In short, properly indoctrinated Roman Catholics tend to live a kind of mythic life -- an elevated life involving the church's understanding of the Christ myth. But their mythic lives tend to make it very difficult for them to recognize and deal with their own personal shadows (in the technical sense in which Jung uses this term). The same may be true, mutatis mutandi, for all other Christians in their respective traditions.
Incidentally, Nietzsche, the son of a Protestant pastor, was deeply enmeshed with the Christ myth -- in short, he had a kind of Christian imagination. Even though he famously declared that God was dead (to him), he also famously envisioned the Overman -- a vision based either on the imagined resurrection of Jesus in the Christ myth, or on the imagined Second Coming of Christ.
Now, it would be great if Christians of all kinds were to experience today a spiritual renewal (i.e., a renewal of the spirit) something like a personal experience of resurrection or like the Second Coming (the proverbial second wind in life?) -- or perhaps both, but at different times in their lives. Arguably Nietzsche had an inkling of Christians experiencing something like these possibilities, but he saw these possibilities only through a glass darkly in his vision of the Overman.
However, in the allegorical interpretation that I am suggesting here of the Christ myth for individual Christians and former Christians to experience in their psyches, Christians and former Christians would presumably have to experience something analogous to the crucifixion of Jesus, before they could go on to experience something analogous to the resurrection and the Second Coming. We could liken the encounter with one's shadow, as Jung describes this, to a kind of crucifixion. From the encounter with one's shadow, a Christian person might emerge to renewed life, which could be likened to the resurrection and Second Coming.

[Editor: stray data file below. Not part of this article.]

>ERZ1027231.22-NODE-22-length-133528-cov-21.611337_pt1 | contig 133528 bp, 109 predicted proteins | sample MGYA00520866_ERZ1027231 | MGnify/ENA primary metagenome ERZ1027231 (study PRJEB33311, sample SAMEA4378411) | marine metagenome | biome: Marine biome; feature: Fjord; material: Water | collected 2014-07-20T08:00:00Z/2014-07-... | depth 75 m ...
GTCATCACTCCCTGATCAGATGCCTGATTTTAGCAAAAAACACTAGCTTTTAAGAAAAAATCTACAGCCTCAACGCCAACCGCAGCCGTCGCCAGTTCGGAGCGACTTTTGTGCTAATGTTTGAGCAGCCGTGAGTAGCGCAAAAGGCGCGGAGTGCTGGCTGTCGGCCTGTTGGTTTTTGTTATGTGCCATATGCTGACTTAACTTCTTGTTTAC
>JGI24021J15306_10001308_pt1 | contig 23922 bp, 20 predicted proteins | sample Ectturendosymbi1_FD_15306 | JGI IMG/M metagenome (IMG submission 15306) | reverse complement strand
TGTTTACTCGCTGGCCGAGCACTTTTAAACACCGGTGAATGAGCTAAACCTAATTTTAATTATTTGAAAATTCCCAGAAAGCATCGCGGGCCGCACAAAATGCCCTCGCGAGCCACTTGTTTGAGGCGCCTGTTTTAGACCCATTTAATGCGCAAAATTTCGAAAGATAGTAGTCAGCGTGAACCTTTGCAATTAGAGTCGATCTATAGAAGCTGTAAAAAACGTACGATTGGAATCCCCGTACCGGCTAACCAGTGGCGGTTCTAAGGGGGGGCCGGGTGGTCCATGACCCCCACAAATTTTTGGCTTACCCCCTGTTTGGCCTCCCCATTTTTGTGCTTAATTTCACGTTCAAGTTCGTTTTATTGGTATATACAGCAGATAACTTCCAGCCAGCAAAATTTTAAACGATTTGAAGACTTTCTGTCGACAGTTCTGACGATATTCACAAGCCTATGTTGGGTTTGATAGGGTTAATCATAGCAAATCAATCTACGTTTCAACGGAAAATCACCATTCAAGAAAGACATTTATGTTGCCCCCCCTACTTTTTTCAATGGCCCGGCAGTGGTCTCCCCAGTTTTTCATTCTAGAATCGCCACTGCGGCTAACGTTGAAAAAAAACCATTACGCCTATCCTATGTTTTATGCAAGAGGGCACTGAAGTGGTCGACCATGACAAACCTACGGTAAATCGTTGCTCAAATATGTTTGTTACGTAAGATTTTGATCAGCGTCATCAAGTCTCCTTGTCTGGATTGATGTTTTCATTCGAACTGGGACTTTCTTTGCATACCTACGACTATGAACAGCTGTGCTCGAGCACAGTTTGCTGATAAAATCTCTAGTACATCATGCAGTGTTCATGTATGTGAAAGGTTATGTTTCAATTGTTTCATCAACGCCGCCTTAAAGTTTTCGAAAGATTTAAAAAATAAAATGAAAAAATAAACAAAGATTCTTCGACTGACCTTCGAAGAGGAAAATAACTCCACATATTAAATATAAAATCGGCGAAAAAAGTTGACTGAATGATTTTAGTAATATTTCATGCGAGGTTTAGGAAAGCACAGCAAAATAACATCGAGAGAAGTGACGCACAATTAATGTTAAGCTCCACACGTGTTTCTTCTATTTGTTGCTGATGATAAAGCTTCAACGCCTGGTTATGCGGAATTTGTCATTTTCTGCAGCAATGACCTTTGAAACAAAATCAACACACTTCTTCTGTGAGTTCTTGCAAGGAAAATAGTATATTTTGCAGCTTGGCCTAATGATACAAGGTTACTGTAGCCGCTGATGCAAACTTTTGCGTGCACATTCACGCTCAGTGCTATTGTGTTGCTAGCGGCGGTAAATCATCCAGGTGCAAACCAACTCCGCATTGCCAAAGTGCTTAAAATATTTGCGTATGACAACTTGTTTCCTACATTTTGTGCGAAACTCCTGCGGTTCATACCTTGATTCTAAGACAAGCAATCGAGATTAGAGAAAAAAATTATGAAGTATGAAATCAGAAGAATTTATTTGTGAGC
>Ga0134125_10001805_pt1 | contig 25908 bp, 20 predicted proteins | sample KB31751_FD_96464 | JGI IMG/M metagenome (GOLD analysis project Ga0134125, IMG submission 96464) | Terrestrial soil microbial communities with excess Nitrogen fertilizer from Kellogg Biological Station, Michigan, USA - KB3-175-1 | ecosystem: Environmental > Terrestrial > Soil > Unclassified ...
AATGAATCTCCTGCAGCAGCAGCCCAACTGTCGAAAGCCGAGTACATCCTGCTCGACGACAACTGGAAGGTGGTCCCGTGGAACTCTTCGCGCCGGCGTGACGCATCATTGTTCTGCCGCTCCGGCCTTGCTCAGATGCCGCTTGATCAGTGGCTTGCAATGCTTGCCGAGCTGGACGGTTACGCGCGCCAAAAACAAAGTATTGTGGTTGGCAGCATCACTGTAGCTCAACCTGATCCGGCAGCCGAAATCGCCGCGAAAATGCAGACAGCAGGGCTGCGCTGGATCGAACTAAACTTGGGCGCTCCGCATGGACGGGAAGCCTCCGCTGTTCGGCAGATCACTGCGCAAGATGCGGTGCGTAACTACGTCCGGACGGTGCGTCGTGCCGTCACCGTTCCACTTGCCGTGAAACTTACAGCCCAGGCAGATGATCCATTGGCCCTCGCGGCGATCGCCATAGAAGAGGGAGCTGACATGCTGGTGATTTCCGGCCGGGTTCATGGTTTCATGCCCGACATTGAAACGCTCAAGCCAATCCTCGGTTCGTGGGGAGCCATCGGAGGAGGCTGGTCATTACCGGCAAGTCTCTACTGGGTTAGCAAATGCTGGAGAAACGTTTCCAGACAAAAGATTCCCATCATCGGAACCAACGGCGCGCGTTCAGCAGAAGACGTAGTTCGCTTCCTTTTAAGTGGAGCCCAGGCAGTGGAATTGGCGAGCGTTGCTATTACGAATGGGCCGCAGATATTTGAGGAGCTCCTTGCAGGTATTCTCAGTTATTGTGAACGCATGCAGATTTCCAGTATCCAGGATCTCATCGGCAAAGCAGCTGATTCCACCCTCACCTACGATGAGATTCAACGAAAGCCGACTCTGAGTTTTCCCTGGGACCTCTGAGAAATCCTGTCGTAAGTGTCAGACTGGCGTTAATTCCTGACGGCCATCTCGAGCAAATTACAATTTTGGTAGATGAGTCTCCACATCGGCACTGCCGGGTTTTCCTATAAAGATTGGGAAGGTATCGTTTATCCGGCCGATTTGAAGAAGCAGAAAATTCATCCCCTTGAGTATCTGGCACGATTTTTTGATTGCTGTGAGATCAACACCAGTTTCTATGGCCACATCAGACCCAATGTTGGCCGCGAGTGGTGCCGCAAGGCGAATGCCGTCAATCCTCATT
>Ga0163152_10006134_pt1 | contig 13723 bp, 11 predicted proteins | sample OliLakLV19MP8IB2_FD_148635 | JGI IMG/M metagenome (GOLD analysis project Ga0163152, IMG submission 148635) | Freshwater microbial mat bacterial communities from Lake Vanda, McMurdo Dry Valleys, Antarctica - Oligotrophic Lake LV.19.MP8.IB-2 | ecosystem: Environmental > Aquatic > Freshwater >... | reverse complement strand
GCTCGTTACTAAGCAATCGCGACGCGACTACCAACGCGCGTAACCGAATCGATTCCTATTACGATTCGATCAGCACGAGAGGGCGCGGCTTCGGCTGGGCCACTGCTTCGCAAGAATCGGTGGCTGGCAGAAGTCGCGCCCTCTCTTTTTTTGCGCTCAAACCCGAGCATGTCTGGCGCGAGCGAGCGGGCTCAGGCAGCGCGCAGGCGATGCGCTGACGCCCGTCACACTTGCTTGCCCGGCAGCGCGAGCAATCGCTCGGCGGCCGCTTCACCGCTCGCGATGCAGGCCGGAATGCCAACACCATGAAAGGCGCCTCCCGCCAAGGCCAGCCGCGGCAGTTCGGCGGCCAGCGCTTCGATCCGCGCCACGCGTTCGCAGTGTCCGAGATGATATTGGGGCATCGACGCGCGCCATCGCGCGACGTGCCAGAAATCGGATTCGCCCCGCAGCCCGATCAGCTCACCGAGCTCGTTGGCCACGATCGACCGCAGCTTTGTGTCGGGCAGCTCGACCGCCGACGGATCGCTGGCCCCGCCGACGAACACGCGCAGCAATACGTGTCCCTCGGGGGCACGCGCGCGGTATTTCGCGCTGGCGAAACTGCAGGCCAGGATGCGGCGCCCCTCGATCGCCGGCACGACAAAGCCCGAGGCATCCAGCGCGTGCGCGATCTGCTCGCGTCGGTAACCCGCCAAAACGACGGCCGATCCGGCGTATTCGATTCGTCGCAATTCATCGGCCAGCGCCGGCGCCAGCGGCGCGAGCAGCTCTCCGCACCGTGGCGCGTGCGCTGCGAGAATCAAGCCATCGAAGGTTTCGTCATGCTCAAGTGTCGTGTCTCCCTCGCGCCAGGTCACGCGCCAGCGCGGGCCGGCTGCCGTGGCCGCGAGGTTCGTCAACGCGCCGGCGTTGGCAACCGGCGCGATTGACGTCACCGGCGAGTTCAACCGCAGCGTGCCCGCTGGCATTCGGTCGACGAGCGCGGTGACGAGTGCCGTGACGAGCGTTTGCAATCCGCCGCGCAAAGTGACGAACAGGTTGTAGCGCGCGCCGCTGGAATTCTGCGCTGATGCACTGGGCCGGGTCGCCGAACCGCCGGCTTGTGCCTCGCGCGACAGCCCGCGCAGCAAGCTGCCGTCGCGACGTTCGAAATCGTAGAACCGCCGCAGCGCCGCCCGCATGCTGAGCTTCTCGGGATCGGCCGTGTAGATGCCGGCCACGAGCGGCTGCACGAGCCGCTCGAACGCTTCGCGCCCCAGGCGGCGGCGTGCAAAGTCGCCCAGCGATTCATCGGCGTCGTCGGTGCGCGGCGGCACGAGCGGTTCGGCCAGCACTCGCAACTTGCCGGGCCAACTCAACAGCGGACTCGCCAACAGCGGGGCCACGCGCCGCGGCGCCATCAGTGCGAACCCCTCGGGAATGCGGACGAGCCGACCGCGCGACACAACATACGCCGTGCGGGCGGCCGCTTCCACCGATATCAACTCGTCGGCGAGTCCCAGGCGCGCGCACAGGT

But this kind of figurative crucifixion would involve the analogous passion and death-like experience of ego-consciousness under attack by the non-ego-consciousness -- for example, in complicated grief or in clinical depression. Under such circumstances, Jung says that it is imperative to put up a fight to resist the onslaught of the non-ego consciousness (page 239). By putting up a fight to resist the onslaught, you can hopefully work through the ordeal and emerge to tell others to put up a fight to resist the onslaught of the non-ego consciousness when it occurs to them.
In any event, despite Jung's perceptive analysis, quoted above, Jung himself succumbed to the old Christian bias against atheists (e.g., Freud, a secular humanist).
But the experience of the sacred (i.e., the kind of experience that the historical Jesus proclaimed as the experience of the kingdom of God) is open to everybody -- to self-described atheists and to people who believe in the conceptual construct of the monotheistic deity. See Anthony de Mello's posthumously published book The Way to Love: Meditations for Life (2012).
As we wait to experience the sacred in our psyches, we live in the waste land that T. S. Eliot famously commemorates in his poem The Waste Land. Always and everywhere, this has been the human condition. Around the globe today, this is the human condition.